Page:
FIG. 6 shows the extreme tip portion of the instrument and it will be understood that the forwardly extending pointed portion 41 resides on both sides of the blade 36 in order to provide a suitable backing element beneath the cutting edge of the blade 36 and to protect the blade edge. The threads or sutures are wedged and ultimately cut in the gap or slot 25 formed between the blade 36 and pointed portion 40, as explained hereinabove with respect to other embodiments or modifications of the invention.
It will, therefore, readily be appreciated that minimum pain and discomfort is imparted to a patient by removing sutures with a medical instrument embodying the principle of the present invention. In addition, the simplicity and ease of blade removal lends the present invention wider use and longer shelf life since only the blade need be replaced periodically.
While the invention has been shown, illustrated, described and disclosed in terms of embodiments or modifications which it has assumed in practice, the scope of the invention should not be deemed to be limited by the precise embodiments or modifications shown herein, illustrated, described or disclosed; such other embodiments or modifications are intended to be reserved especially as they fall within thespirit and scope of the present invention. For example, the method of blade attachment can also be used for holding standard scalpel blades and knives. In such cases, there would be no need for the forward portion 40.
1. A medical instrument for removing sutures comprising a handle having a pair of integrally formed jaw elements, and a cutter blade having a forward cutting and a rearward mounting portion, one of said jaw elements being hingably connected to the other of said elements, and the other of said jaw elements forming a backing member for said cutter blade, said backing member of said other jaw element being provided with a pointed forwardly extending portion contoured on the outside surface, the inside surface forming a gap with respect to the cutting edge of said forward cutting portion of said blade, said rearward mounting portion of said cutter blade being removably disposed between said jaw members, and the forward cutting portion of said blade being entirely visable during use of said instrument, whereby sutures are cut by being wedged between the cutting edge of said cutter blade and said forwardly extending portion of said backing member.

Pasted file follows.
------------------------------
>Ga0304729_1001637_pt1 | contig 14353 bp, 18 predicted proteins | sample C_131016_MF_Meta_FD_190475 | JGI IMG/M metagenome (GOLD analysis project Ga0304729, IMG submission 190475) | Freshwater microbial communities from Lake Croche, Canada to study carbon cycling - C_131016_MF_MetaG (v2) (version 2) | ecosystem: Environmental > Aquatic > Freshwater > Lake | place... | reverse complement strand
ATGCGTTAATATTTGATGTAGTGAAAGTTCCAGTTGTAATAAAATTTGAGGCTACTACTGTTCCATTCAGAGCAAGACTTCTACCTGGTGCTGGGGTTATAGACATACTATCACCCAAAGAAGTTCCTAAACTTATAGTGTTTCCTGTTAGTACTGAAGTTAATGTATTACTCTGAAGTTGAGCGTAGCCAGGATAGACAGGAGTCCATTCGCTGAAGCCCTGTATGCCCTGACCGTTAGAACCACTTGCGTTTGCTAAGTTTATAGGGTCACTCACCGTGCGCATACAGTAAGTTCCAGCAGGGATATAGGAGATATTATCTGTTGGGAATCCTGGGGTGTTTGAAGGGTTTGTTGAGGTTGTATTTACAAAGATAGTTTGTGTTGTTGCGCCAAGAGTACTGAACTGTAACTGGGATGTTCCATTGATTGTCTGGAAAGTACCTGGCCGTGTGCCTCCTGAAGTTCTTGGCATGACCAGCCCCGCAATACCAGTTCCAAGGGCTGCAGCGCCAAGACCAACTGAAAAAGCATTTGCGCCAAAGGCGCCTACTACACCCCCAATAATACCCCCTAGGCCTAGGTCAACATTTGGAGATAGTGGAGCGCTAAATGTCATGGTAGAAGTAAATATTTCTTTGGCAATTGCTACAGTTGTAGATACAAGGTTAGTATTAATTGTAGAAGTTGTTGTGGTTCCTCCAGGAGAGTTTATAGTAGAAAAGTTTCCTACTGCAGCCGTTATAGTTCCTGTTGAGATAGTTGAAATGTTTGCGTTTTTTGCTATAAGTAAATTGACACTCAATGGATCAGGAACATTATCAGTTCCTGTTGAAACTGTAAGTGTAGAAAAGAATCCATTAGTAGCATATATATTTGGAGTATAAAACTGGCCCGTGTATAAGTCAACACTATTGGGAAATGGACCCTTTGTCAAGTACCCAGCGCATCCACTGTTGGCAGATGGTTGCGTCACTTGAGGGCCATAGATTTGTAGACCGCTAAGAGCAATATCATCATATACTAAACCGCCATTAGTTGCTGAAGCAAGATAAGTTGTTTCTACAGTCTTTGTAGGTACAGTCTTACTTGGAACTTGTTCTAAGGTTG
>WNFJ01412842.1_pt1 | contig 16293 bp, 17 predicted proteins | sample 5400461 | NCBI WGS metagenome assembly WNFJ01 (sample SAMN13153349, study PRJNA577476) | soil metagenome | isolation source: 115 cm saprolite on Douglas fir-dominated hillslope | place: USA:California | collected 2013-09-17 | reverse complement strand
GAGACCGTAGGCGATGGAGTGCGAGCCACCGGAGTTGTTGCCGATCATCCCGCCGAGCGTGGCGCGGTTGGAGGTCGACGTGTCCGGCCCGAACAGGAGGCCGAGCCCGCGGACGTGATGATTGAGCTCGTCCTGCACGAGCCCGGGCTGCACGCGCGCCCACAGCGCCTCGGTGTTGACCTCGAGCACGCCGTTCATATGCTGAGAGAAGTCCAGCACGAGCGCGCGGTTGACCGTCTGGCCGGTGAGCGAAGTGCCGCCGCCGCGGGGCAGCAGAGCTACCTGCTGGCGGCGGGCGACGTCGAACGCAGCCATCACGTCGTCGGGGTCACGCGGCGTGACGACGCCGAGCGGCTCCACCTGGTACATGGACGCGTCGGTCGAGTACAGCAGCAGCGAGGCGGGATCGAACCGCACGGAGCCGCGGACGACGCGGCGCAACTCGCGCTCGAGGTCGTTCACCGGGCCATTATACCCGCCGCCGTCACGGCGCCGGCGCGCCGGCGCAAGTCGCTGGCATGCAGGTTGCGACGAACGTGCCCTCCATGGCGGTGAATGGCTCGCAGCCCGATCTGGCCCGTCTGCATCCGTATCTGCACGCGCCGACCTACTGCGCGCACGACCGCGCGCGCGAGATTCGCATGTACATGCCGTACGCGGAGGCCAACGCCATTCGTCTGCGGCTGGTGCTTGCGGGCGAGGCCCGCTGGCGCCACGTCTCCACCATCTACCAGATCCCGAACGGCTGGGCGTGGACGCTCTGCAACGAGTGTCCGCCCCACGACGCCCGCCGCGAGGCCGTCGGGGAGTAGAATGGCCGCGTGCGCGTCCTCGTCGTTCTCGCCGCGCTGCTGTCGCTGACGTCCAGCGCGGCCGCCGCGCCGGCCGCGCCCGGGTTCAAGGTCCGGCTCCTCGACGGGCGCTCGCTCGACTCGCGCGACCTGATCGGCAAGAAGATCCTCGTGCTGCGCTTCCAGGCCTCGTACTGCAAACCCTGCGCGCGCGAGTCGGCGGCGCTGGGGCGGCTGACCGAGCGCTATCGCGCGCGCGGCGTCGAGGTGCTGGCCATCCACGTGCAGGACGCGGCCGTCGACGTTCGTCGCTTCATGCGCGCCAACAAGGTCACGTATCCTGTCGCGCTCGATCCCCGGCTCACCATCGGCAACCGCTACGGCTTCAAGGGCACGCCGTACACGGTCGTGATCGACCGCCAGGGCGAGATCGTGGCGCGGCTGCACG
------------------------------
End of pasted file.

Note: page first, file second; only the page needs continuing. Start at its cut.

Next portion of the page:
2. The medical instrument in accordance with claim 1, wherein the other of said jaw elements is fixedly secured to said handle.
3. The medical instrument inaccordance with claim 2, wherein said jaw elements are integrally fonned with said handle and the other of said jaw elements is provided with cavity means for retaining said cutter blade in place.
4. The medical instrument in accordance with claim 1, wherein said handle and jaw elements are made of a plastic.
5. The medical instrument in accordance with claim 4, wherein said handle is provided with gripping means.
6. The medical instrument in accordance with claim 3, wherein said jaw elements are provided with locking means for holding said jaw elements together.
7. The medical instrument in accordance with claim 6, wherein said means for retaining said cutter blade in place and said locking means are the same.
8. The medical instrument in accordance with claim 7, wherein said means comprise at least two pins fixed to said other of said jaw elements.
l I k
|Cited Patent||Filing date||Publication date||Applicant||Title|
|US1553449 *||Sep 22, 1923||Sep 15, 1925||Fred C Bozeman||Package opener|
|US2696621 *||Nov 18, 1952||Dec 14, 1954||John B Miller||Stitch removing and cutting tool|
|US2906021 *||Feb 1, 1957||Sep 29, 1959||Walter V Cromoga||Skinning knife|
|US3068569 *||Aug 29, 1961||Dec 18, 1962||Jr Ernest Calvin Campbell||Letter opener|
|US3520059 *||Oct 5, 1967||Jul 14, 1970||Allway Tools||Knife handle for adjustable blade|
|GB603942A *||Title not available|
|IT498875A *||Title not available|
|Citing Patent||Filing date||Publication date||Applicant||Title|
|US3798688 *||Dec 9, 1971||Mar 26, 1974||W Wasson||Double edge blade scalpel|
|US4034473 *||Dec 23, 1975||Jul 12, 1977||International Paper Company||Suture cutter|
|US4053979 *||Dec 23, 1975||Oct 18, 1977||International Paper Company||Suture cutter|
|US4238883 *||Jun 15, 1979||Dec 16, 1980||The Gillette Company||Scraper assembly with blade lock means|
|US4393539 *||Dec 9, 1980||Jul 19, 1983||Ipco Corporation||Overhandle for enclosing a dental tool handle or shank|
|US4922614 *||Apr 29, 1988||May 8, 1990||Kai Cutlery Center Co., Ltd.||Cutter|
|US4930220 *||Mar 29, 1989||Jun 5, 1990||Loo George D H||Scalpel blade holder|
|US20080065113 *||Sep 11, 2006||Mar 13, 2008||Smith Dean W||Suture cutter and remover|
|US20080243158 *||Mar 30, 2007||Oct 2, 2008||Lee Morgan||Scalpel Blade Holder|
|WO2008121392A2 *||Mar 31, 2008||Oct 9, 2008||Morgan Lee||Scalpel blade holder|
|U.S. Classification||30/294, 30/339|
|International Classification||A61B17/04, A61B17/32|
|Cooperative Classification||A61B17/3201, A61B17/0467|
|European Classification||A61B17/04C, A61B17/3201|